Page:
This quote is the TL;DR version of what Gandhi actually said, which was much more of a mouthful. The real quote is: “If we could change ourselves, the tendencies in the world would also change. As a man changes his own nature, so does the attitude of the world change towards him … We need not wait to see what others do.”
Nobody actually knows what Paul Revere hollered through the streets of Boston to inform the residents the British were coming. He could have been yelling, “hide yo’ kids, hide yo’ wife.” Probably not, though. The words “the British are coming” are attributed to Revere in Henry Wadsworth Longfellow’s poem, “Paul Revere’s Ride.”
Also, why does Paul Revere look so much like Jack Black?
I’ve probably used this quote at least once this week. “Poured my/his/her/their blood, sweat and tears” is an important quote to have in the arsenal of any overly dramatic individual. But Winston Churchill’s actual quote was a too long to be catchy. He really said, “I have nothing to offer but blood, toil, tears and sweat.”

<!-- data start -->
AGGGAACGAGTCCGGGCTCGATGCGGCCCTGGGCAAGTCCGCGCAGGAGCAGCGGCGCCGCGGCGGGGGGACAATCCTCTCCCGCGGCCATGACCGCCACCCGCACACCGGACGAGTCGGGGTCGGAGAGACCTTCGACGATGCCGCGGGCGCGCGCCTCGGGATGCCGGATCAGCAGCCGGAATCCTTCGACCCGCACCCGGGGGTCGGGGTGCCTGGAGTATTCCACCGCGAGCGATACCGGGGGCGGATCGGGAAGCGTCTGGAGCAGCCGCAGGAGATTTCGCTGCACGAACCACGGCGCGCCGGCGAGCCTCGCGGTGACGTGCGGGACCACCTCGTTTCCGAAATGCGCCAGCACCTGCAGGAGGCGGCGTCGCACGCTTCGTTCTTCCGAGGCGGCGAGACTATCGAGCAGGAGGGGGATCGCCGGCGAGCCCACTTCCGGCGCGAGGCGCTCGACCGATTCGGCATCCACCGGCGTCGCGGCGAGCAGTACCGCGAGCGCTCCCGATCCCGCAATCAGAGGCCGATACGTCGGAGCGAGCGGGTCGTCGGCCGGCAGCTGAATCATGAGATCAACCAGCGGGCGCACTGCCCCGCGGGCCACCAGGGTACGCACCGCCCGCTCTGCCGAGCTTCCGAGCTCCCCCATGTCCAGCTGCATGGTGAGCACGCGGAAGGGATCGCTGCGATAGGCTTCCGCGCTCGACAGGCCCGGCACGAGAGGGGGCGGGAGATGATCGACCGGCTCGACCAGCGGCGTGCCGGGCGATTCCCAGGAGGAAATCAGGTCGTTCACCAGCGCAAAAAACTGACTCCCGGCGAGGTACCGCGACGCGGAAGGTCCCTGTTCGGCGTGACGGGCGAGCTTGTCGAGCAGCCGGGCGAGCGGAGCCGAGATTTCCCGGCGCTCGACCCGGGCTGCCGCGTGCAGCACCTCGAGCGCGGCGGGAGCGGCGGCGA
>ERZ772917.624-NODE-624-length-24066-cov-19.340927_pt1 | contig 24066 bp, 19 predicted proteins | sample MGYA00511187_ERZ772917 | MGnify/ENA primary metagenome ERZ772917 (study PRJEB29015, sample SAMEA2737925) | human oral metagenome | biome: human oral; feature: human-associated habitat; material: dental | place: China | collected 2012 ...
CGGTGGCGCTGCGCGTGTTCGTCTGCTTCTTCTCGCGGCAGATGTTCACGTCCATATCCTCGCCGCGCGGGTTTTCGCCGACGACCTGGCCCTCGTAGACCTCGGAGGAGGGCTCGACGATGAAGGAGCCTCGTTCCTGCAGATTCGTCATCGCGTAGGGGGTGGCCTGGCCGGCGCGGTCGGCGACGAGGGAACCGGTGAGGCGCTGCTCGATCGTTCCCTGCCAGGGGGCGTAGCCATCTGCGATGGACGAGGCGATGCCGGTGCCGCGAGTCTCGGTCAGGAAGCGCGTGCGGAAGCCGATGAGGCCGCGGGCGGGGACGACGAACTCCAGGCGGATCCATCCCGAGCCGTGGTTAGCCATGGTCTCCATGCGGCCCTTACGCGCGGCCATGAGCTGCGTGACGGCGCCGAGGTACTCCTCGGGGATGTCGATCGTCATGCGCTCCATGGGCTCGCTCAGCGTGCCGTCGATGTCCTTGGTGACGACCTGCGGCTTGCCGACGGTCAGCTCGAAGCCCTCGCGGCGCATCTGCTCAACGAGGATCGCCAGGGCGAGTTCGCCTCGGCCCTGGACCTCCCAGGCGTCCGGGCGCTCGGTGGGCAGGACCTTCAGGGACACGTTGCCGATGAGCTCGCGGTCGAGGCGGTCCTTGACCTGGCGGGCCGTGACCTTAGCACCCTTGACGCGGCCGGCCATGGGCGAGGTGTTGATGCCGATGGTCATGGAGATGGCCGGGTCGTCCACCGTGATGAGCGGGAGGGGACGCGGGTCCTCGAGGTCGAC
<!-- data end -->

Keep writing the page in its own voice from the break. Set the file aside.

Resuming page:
This misquote is almost spot on to what Hamlet said in the first line of his monologue. Hamlet really said, “Alas, poor Yorick! I knew him, Horatio; a fellow of infinite jest, of most excellent fancy; he hath borne me on his back a thousand times; and now, how abhorred in my imagination it is!”
While this quote is constantly associated with the blonde-bombshell Marilyn Monroe, Harvard professor Laurel Thatcher Ulrich coined the phrase. She wrote the phrase in a feminist paper for an academic journal in 1976.
Everyone thinks that Marie Antoinette said this about the starving French revolutionaries outside the palace walls. Well, she didn’t. It was actually French philosopher Jean-Jacques Rousseau. There was also no mention of cake! He wrote, “Let them eat brioche!”
Carl Sagan is thought to have said “billions and billions” on his television show, Cosmos. But, he later clarified:
"Oh, I said there are maybe 100 billion galaxies and 10 billion trillion stars. It's hard to talk about the Cosmos without using big numbers...But I never said, 'billions and billions.' For one thing, it's too imprecise."
George Washington never said, “I cannot tell a lie. It was me who chopped down the cherry tree.” That whole cherry-tree chopping scenario may have never happened. That quote was made up by one of his biographers, Parson Mason Weems, in the 1800s.
Sometimes this quote is also said, “All that glitters is not gold.” But, the way it is written in the headline has pervaded pop culture by the likes of Led Zeppelin in “Stairway to Heaven” and Smash Mouth in “All-Star.” But, the real quote was taken from Shakespeare’s The Merchant of Venice, and what was actually written was, “All that glisters in not gold.”